The CAST synthesizer is a synthesis server. After the synthesizer starts up, it listens for control messages from clients and interprets those messages to produce sound. The only way to control the synthesizer is to send messages from a client. Clients communicate to the synthesizer via OpenSoundControl, a new synthesis control protocol under development at CNMAT.
Here's a (semi-)pictoral description of this architecture:
The Synth Server: <---> OpenSoundControl <---> Clients: demosoftcast protocol - Opcode Max (Macintosh) HTM - Tcl/Tk (X) Timbral prototypes/ - Text-based (Unix) "datasets" - CGI Scripts - Java - Matlab - Write your own
Many features of the synthesis server are determined when the server starts, e.g., sampling rate, UDP port, number of output channels, timbral prototypes in memory, whether sound output will go into a sound file, etc. Some of these parameters are features of the underlying HTM (Hear The Music) kernel; the rest are features of the synth server application itself. You can set these parameters either by providing the appropriate UNIX command-line arguments to softcast or demosoftcast, or by using a graphical interface called synthconfig.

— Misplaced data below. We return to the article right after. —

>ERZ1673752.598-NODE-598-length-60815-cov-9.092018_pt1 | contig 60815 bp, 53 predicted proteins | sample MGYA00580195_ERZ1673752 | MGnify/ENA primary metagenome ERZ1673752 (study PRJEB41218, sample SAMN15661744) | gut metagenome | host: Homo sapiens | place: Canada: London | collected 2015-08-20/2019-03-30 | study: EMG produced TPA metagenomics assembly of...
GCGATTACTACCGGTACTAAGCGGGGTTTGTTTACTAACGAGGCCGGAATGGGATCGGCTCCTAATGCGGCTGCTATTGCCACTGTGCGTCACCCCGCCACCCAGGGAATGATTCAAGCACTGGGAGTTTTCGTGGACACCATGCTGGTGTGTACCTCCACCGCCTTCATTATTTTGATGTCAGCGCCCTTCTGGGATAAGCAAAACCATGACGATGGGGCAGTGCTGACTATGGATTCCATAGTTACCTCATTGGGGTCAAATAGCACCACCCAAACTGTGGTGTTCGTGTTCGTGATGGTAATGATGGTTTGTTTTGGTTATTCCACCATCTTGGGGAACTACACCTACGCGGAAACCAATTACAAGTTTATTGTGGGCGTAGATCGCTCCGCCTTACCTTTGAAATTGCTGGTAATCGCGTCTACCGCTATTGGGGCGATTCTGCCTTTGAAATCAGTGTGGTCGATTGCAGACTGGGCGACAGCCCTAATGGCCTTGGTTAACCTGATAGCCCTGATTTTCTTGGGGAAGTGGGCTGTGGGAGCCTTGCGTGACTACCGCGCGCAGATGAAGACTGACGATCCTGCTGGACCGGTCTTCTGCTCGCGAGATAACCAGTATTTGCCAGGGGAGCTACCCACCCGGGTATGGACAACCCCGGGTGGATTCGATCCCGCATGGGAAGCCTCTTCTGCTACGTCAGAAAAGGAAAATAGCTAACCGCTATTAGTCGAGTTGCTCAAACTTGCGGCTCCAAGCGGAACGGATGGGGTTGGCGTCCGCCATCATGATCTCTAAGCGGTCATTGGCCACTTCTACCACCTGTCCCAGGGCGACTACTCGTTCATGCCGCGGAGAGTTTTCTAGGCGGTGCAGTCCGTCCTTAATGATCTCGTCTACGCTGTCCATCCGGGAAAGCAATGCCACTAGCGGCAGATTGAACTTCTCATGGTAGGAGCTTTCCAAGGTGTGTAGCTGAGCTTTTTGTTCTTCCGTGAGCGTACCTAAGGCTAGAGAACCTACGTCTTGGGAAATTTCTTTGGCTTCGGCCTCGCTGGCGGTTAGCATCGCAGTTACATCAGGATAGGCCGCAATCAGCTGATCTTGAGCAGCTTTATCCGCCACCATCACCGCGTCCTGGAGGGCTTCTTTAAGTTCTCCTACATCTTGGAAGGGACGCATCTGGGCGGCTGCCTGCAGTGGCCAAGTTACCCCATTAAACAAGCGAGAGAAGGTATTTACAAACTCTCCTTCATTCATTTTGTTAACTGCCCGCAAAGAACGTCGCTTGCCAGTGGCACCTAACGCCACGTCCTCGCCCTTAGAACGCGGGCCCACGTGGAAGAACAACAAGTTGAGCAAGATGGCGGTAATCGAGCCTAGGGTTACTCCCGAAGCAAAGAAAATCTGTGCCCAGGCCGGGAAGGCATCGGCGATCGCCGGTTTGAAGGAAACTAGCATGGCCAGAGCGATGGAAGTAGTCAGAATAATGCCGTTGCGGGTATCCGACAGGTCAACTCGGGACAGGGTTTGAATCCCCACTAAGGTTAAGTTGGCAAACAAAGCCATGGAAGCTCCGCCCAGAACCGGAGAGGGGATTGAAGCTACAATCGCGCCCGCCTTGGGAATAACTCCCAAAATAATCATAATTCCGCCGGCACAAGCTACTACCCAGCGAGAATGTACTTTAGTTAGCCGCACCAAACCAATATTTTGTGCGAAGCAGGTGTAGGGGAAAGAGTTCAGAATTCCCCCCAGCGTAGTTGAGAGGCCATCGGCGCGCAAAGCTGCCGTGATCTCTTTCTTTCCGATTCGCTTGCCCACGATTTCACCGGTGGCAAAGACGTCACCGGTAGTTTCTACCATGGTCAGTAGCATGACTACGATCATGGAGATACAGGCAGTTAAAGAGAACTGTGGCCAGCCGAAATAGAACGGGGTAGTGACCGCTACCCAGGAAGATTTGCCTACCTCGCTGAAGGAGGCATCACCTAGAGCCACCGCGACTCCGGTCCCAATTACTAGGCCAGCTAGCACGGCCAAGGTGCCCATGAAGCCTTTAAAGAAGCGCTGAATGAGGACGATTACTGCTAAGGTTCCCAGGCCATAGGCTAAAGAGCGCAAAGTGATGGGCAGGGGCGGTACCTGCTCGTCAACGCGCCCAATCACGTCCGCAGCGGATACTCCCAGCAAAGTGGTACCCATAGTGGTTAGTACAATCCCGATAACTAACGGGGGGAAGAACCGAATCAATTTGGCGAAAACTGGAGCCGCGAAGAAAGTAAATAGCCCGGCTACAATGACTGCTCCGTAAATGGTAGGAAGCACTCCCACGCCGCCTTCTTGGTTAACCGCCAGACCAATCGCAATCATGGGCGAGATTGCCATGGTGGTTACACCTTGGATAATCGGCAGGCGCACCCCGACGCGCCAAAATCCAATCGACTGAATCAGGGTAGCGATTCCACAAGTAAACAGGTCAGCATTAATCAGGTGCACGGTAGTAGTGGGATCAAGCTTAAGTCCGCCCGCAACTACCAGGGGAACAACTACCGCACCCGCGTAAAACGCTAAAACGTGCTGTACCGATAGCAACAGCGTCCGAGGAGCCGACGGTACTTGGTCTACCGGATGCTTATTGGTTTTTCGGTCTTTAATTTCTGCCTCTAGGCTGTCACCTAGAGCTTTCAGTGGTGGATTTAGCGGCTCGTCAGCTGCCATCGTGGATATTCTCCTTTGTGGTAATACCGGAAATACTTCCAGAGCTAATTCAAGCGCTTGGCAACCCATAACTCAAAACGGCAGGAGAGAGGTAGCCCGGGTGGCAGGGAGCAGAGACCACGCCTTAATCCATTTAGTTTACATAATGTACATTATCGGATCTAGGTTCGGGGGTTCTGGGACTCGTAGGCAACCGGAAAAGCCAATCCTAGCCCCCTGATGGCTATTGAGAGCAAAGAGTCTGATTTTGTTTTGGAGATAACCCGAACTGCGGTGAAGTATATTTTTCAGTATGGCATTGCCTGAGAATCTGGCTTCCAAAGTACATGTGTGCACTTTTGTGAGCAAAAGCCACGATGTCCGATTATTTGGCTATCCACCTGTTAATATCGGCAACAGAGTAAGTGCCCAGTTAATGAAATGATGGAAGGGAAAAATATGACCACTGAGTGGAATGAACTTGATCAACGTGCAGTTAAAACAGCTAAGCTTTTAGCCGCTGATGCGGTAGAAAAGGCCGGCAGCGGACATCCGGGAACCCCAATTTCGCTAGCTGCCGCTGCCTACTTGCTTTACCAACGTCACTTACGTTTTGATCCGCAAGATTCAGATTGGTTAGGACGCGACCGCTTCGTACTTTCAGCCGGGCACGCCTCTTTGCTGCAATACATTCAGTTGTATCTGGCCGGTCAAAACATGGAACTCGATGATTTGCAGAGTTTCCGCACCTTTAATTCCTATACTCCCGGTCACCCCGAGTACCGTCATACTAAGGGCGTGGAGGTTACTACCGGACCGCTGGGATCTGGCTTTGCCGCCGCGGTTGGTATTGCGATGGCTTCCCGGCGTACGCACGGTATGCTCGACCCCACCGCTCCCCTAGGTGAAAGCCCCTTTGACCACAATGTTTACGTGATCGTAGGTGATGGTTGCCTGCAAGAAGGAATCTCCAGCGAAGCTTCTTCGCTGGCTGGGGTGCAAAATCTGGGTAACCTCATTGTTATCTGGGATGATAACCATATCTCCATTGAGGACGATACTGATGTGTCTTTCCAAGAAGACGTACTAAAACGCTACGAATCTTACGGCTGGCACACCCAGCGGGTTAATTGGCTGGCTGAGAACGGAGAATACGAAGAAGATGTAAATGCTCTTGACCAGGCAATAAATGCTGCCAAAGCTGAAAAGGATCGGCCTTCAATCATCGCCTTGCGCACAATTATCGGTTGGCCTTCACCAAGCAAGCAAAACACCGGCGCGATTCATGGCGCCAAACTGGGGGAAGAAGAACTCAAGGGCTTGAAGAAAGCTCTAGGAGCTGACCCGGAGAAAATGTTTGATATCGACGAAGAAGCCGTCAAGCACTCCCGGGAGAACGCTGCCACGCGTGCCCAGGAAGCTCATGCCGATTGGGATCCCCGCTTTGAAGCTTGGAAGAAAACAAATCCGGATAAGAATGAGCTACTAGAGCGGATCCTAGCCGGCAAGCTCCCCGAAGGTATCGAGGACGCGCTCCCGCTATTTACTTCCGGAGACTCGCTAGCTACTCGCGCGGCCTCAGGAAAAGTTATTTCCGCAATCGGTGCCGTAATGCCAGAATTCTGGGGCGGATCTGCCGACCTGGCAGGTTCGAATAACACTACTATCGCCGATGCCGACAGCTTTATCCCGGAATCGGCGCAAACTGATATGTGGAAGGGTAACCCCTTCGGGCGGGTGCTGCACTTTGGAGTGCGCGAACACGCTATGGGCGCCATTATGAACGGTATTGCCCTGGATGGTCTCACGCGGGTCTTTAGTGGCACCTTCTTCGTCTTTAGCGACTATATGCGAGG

The other features of the synthesis server are "performed" in real-time by clients sending OpenSoundControl messages. (As indicated above, there are a number of clients that can send these messages.) OpenSoundControl is a protocol for formatting messages that can be sent to the synth; it determines what kinds of data you can send and allows you to address messages to a particular object within the synthesizer. To know what objects actually exist within the CAST server and what messages you can send them, read the CAST OSC Implementation page. (Shortcut to the list of transforms.)